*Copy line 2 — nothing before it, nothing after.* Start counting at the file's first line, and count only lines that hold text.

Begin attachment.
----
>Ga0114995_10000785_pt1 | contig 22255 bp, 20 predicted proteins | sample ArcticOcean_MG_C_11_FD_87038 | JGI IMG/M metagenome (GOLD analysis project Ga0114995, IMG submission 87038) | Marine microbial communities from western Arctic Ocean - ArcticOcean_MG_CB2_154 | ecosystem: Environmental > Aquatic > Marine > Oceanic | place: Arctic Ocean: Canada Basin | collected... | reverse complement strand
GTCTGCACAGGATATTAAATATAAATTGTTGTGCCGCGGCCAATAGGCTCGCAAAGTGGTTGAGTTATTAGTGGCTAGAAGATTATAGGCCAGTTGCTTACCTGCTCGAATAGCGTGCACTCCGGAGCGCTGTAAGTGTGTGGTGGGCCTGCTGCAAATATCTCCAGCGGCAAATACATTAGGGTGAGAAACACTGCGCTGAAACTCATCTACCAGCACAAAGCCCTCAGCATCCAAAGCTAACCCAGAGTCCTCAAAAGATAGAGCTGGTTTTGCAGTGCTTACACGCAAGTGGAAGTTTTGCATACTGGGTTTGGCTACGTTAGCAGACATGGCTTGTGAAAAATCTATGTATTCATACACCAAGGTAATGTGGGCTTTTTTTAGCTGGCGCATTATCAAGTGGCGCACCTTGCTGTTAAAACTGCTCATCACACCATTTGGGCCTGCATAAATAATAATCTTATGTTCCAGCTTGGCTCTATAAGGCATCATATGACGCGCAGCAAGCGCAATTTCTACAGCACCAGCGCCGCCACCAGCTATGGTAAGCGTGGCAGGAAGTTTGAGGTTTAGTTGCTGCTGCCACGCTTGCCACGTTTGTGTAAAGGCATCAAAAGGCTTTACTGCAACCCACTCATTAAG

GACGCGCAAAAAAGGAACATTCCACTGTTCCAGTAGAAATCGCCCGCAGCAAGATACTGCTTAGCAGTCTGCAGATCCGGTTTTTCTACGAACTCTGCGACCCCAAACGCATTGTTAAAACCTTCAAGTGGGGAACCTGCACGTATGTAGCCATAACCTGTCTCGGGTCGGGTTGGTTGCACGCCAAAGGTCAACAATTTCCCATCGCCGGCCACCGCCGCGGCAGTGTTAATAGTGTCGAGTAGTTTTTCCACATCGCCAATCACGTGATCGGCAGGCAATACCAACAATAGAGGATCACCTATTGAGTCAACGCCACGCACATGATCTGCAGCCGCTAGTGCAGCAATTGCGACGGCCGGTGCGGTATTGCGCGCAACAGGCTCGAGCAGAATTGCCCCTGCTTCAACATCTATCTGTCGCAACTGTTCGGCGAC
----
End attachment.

GTCTGCACAGGATATTAAATATAAATTGTTGTGCCGCGGCCAATAGGCTCGCAAAGTGGTTGAGTTATTAGTGGCTAGAAGATTATAGGCCAGTTGCTTACCTGCTCGAATAGCGTGCACTCCGGAGCGCTGTAAGTGTGTGGTGGGCCTGCTGCAAATATCTCCAGCGGCAAATACATTAGGGTGAGAAACACTGCGCTGAAACTCATCTACCAGCACAAAGCCCTCAGCATCCAAAGCTAACCCAGAGTCCTCAAAAGATAGAGCTGGTTTTGCAGTGCTTACACGCAAGTGGAAGTTTTGCATACTGGGTTTGGCTACGTTAGCAGACATGGCTTGTGAAAAATCTATGTATTCATACACCAAGGTAATGTGGGCTTTTTTTAGCTGGCGCATTATCAAGTGGCGCACCTTGCTGTTAAAACTGCTCATCACACCATTTGGGCCTGCATAAATAATAATCTTATGTTCCAGCTTGGCTCTATAAGGCATCATATGACGCGCAGCAAGCGCAATTTCTACAGCACCAGCGCCGCCACCAGCTATGGTAAGCGTGGCAGGAAGTTTGAGGTTTAGTTGCTGCTGCCACGCTTGCCACGTTTGTGTAAAGGCATCAAAAGGCTTTACTGCAACCCACTCATTAAG